7 Things You Should Never Do When Camping

By Sarah Winfrey on 13 August 2015 0 comments

Camping is fun, right?

Well, it's supposed to be. However, there are a lot of things that can go wrong. Some of these aren't preventable, but you have quite a bit of control over how comfortable you are, how safe you are, and how much fun you have while you're camping. (See also: A DIY Air Conditioner and 14 Other Cool Camping Hacks)

If you're wondering how to have the best experience possible, here are some things you should always avoid when you go camping. For your next trip, don't...

1. Get There in the Dark

Setting up camp in the dark is hard, and it can be dangerous, too. Even in the best-groomed campsites, there are often sticks, rocks, holes, or lumps of dirt, which can become tripping hazards when you run into them full-tilt carrying a tent pole. Sure, you have headlights and flashlights, which can help, but nothing tops arriving early in the day so you can assess your surroundings. In addition, arriving in the light means that you can find things like the all-important toilet.

If something happens and you can't avoid a nighttime arrival, do your best to get as much light in the area as possible. Park facing your camping area and turn on your headlights. Tie flashlights to trees. Set a lantern up in the middle of your living area. Then, before you set up your tent, take your time clearing the area of debris and scouting out anything that might hurt you.

2. Wander the Forest Alone

Most camping is done in an area where you're not familiar with the landscape or, at least, less familiar than you are at home. Camping can also involve hazards that you aren't comfortable dealing with on your own and that you may not be able to anticipate. Because of this, it's always a good idea to take someone with you when you camp and not to go on outings alone.

If you want to camp alone or you just need a time-out from your camping partners, be sure to tell someone where you're headed and about when you plan to return. If your friend knows you're out on a three-mile hike, they won't panic when you aren't back in an hour, but they will know that they should sound the alarm when three or four have passed.

3. Leave Your Food Out

Critters love human food, and they will get into anything you leave out. Even small animals, like chipmunks and squirrels, can make a huge mess, and the food isn't very good for them, either. In some areas, you risk a run-in with something less desirable, like a bear or a skunk. And don't store food in your tent, either, because you certainly don't want animals in there!

Usually, it is fine to put dry food in your car and to close and latch your cooler. In some areas, where bears are known to roam, you will need to make your food even more secure. Find out ahead of time what is required and make sure you have the supplies and know-how to do that.

4. Forget Warm Clothes

When it comes to the weather, something unexpected is almost bound to happen while you're camping, and it's best to be prepared with the right clothing. Since most camping happens during warm months, people tend to forget warm clothes. It's easy to ignore the fact that nights are almost always cooler than days, and that rain storms or cold winds can happen without warning. And, sometimes, you will want long pants and long sleeves for different reasons, like to keep bugs from biting or to keep the sun off you.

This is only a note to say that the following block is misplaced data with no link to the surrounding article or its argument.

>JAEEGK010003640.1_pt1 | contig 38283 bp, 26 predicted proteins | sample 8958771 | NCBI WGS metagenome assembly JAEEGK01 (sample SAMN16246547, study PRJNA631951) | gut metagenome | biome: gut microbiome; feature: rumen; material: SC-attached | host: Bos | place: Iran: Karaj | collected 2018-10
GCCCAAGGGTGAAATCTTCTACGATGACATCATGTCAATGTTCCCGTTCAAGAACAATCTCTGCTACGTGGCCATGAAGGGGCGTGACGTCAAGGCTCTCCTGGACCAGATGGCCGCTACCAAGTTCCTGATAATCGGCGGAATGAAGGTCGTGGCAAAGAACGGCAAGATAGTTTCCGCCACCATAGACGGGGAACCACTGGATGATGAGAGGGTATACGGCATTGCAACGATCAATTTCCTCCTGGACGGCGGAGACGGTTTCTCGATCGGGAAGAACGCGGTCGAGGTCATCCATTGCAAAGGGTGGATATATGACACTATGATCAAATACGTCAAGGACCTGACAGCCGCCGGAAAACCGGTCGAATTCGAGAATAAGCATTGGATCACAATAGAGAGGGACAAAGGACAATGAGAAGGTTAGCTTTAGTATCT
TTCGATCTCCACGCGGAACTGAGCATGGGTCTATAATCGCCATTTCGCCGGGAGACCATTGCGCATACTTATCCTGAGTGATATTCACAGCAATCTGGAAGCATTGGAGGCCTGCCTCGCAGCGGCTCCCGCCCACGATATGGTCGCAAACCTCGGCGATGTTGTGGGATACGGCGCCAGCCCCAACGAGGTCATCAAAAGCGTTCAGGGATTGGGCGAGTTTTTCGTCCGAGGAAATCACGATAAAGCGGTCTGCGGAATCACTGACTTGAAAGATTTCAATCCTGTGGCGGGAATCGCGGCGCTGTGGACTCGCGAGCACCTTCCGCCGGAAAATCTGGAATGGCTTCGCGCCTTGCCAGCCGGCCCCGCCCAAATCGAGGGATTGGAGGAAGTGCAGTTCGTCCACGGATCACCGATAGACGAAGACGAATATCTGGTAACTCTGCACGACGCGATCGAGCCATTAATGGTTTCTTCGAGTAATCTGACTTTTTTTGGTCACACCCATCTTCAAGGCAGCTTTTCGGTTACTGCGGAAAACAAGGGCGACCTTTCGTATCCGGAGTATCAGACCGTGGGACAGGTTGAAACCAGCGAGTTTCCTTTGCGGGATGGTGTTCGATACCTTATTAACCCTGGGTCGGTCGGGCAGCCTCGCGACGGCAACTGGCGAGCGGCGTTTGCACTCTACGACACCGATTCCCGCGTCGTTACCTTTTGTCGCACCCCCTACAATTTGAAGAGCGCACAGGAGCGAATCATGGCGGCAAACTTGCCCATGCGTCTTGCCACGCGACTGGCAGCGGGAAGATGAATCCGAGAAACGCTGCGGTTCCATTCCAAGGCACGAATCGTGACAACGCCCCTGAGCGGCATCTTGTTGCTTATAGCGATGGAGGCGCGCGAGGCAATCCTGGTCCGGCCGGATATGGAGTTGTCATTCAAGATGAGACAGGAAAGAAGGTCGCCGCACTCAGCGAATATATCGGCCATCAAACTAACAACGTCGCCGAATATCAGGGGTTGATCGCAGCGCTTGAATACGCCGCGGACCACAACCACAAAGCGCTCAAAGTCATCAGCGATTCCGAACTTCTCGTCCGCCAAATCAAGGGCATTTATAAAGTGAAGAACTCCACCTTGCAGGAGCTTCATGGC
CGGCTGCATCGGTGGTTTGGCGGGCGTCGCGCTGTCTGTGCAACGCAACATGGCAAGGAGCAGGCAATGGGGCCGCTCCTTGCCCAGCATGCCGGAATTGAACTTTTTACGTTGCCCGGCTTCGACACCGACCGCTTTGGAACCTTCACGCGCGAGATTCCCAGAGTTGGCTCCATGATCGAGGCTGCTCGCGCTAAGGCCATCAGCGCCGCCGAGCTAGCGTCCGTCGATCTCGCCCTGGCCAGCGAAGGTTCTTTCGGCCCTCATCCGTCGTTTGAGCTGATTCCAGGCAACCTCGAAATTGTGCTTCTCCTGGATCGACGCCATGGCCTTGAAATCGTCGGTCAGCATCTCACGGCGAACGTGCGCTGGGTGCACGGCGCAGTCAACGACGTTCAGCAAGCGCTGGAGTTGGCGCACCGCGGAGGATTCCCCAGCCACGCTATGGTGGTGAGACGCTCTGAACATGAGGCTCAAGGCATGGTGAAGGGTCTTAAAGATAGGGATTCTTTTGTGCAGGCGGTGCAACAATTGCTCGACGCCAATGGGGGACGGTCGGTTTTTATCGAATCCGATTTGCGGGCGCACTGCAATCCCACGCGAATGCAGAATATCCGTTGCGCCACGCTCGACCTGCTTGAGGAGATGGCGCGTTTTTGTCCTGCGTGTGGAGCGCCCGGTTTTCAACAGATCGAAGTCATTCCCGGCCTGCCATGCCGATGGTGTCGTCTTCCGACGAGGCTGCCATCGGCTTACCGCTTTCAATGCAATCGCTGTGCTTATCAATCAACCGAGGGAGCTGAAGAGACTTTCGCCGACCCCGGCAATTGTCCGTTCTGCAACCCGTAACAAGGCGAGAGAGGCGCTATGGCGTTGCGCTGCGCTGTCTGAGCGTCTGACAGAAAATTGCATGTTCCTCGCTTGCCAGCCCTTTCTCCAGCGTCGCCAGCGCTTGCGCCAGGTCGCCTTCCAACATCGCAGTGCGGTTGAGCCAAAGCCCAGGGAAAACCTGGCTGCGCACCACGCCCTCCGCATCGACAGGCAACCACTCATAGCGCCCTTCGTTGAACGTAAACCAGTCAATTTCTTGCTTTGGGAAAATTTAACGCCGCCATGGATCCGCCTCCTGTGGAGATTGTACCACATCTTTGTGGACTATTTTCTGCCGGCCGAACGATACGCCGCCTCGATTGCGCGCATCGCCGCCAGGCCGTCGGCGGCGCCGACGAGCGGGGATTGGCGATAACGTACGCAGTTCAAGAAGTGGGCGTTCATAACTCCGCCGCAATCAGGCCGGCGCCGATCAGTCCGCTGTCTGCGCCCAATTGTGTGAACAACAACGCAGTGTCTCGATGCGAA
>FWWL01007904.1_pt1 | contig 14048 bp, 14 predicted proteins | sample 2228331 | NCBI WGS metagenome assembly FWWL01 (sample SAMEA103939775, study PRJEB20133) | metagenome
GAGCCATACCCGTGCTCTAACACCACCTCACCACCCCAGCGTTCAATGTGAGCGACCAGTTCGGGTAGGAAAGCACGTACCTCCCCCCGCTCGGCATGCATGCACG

If you're heading to a mountainous or high desert area, it's even more important that you bring warm clothes. Nighttime temperatures in both of these climates are significantly colder than daytime ones, and you could end up miserable and ill without the right clothing.

5. Annoy Your Neighbors

When you're camping, the people at the site next door can become your helpers, your new best friends... or the people who wouldn't help you for the world because you annoyed them so much. If you don't want to find yourself in deep water with the neighbors, follow your common sense. Don't get drunk, make lots of noise in the middle of the night, play loud music, drive too fast in camp, or leave your fire burning when you aren't there.

If you've done something annoying, it pays to apologize. And if you apologize with some freshly-baked camp cookies, it's even better. When you acknowledge that you did something annoying, people are likely to forgive... as long as it doesn't happen again.

6. Bring Equipment You Don't Know How to Use

I don't care how experienced you are. Each tent goes up a little differently, and it pays to know exactly how the one you brought works. The same goes for any other gear: your stove, your hydration pack, your nifty new camp-cooking appliance. Take it out of the box and figure it out before you leave. Otherwise, you waste valuable camping time and try your own patience, not to mention that of the people camping with you.

If you don't have a chance to put up your tent at least once before you leave, make sure you have plenty of light and plenty of time once you arrive at your destination. Send the kids to explore and let your spouse do something else while you figure it out. You'll all be happier with each other and better able to enjoy the rest of your stay.

7. Forget the Toilet Paper

I get it. Your campsite has a bathroom — a real bathroom, with running water and paper towels and maybe even a shower. I don't care. Bring your toilet paper.

You never know when a campground bathroom will run out of TP in the middle of the night, or when you'll be out by the lake or on a hike and find yourself in need. In these cases, it's so much less awkward to have the supplies you need. Sure, you have to trek it along in the first place, but it will save you a headache in the end.

What do you enjoy most about camping? And what would you never, ever do?

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